Exhibitions & Events
2018 Summer Exhibition and Sale
June 21, Thursday, 6 - 10pm
June 23, Saturday, 2 - 6 pm
Please check the website re: all the NEW ART WORK
November 19, 2017
Morningstar article about the 2017 Winter Show by
PARKER CROOK: PARKER CROOK
Gallery celebrates long history of art appreciation.
Gallery Odin, at Silver Star Mountain, is gearing up to open their 16th annual Winter ExhibitionGallery Odin, a
Each room of the Silver Star home is designed with the purpose of celebrating art. From the tall stairway in the entrance whose walls are adorned with beautiful fibre art and paintings to the ornate glasswork casting its radiant gaze across the kitchen, Gallery Odin is a place that celebrates art. And, as owners Kalman and Maria Molnar set to work hanging the pieces for their upcoming Winter Exhibition — which opens Thursday, Nov. 23 from 6 to 10 p.m. and Saturday, Nov. 25 from 1 to 6 p.m. — it’s a place that has celebrated all things art for 16 years.
“That’s a lot of years now that we think about it,” Maria says, sipping her glass of French chardonnay. “Sixteen years ago, we just had the one room.”
Now, nearly two decades later, the gallery has filled the Molnars’ warm, inviting home, with nearly every inch of wall showcasing work of largely British Columbian painters.
“The challenging thing is to come up with new works, new displays, new artists,” Kalman says, also while swirling his wine.
“And still accommodate the artists who have been with us since the start,” Maria adds.
While the home is full of beautiful pieces, ranging in size from small blown-glass bowls to 36×60 portraits, the path through the elaborate display is finely-tuned by Kalman and Maria, each piece simultaneously flowing in to the next and standing out as a dominating demonstration of creativity.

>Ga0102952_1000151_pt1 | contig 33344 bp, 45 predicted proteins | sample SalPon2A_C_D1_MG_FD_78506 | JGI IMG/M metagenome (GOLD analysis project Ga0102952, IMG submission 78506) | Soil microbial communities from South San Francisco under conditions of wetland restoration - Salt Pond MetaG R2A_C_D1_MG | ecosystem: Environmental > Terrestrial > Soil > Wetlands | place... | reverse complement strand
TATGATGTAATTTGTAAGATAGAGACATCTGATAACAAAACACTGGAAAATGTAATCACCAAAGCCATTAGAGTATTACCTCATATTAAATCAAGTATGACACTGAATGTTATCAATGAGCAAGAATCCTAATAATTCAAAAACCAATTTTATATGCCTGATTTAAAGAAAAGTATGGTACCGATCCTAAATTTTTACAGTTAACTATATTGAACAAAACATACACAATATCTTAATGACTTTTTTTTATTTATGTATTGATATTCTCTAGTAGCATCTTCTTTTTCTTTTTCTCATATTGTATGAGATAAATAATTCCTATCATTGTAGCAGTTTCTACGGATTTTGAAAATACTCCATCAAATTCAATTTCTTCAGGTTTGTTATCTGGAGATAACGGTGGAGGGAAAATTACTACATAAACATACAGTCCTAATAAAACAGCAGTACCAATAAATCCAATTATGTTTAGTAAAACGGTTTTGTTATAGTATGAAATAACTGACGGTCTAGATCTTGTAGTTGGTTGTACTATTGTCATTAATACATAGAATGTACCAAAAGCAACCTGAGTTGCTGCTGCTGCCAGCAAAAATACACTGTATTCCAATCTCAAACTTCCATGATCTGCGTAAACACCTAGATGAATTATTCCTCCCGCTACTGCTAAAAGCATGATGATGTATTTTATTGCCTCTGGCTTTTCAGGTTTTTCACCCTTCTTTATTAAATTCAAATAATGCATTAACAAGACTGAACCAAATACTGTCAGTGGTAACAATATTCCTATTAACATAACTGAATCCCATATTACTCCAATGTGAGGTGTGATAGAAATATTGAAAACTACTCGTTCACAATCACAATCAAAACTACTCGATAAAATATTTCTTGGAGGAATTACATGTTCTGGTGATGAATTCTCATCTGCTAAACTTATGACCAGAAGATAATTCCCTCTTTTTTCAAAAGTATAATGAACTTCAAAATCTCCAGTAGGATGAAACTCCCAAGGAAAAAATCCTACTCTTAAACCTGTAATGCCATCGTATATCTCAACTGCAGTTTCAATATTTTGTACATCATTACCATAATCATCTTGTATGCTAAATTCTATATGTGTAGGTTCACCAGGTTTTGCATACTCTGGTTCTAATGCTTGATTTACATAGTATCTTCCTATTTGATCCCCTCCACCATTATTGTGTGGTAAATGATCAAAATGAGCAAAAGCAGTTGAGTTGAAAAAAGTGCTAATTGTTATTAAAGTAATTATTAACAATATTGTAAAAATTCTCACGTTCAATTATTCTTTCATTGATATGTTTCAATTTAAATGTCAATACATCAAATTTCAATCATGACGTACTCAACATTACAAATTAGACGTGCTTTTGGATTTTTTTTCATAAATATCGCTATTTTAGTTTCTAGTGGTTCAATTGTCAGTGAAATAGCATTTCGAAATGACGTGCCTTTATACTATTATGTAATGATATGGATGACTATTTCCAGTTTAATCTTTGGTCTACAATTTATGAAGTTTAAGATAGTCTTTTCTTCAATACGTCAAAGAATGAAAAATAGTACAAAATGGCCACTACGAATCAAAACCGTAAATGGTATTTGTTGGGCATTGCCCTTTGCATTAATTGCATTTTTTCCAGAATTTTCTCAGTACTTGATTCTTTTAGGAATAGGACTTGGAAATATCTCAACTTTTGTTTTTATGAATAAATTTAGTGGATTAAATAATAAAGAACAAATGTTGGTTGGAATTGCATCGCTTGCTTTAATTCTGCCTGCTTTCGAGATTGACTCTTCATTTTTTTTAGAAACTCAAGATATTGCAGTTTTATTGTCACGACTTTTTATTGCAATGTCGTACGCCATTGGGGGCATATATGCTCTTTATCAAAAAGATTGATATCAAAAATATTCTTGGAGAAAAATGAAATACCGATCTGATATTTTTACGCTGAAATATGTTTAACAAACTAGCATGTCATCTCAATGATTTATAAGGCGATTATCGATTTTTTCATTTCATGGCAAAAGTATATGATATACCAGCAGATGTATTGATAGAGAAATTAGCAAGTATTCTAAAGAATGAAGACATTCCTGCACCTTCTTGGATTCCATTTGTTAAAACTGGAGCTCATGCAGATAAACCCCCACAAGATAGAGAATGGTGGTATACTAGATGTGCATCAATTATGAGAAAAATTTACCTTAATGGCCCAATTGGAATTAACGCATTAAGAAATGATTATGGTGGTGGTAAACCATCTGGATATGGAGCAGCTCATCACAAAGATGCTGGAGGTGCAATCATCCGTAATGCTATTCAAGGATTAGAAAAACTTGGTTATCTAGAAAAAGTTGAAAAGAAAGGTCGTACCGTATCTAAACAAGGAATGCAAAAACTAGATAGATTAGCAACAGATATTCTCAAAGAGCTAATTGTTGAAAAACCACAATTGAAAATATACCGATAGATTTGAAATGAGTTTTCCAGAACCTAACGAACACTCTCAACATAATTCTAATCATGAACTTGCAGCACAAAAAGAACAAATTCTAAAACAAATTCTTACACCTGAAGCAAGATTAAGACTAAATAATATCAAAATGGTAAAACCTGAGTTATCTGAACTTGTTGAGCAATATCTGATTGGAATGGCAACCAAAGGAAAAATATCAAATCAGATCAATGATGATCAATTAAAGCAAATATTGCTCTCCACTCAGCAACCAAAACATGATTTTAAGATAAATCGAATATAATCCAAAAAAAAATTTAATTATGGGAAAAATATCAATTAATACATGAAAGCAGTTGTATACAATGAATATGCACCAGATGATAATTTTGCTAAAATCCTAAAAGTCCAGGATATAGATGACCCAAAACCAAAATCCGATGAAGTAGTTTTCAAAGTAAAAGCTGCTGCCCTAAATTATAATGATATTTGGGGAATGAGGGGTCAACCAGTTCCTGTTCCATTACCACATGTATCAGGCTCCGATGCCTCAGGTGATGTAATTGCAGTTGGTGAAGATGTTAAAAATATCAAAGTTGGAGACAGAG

As Maria and Kalman guide the tour through the kitchen, wine still in hand, the picturesque landscape paintings of Rod Charlesworth and Peter Stuhlmann take pole position on the walls in the small entrance room.
“He’s a force to be reckoned with,” Kalman says of Charlesworth. “We combined Rod with Peter and it just worked.” Through the closed door opposite the entrance, Karel Doruyter’s acrylic buildup peers through the glass, beckoning patrons to pass through and enter the gallery’s grand hall. “He has been selling so well that he has a hard time keeping up with demand,” Maria says, motioning toward Doruyter’s work as she steps into the large room.
Standing stoicly on a table to the right of the entrance past Doruyter’s piece, Doug Alcock’s impressive combination of forged steel and Montpetit glasswork catches the eye. “We have known Doug personally since we moved to the valley 20 years ago,” Kalman says of Alcock. “We are very happy he is with us now for the Winter Show.” Previously having pieces too large to fit in the Molnars’ home gallery, Maria and Kalman found three ornate works of his to put on display.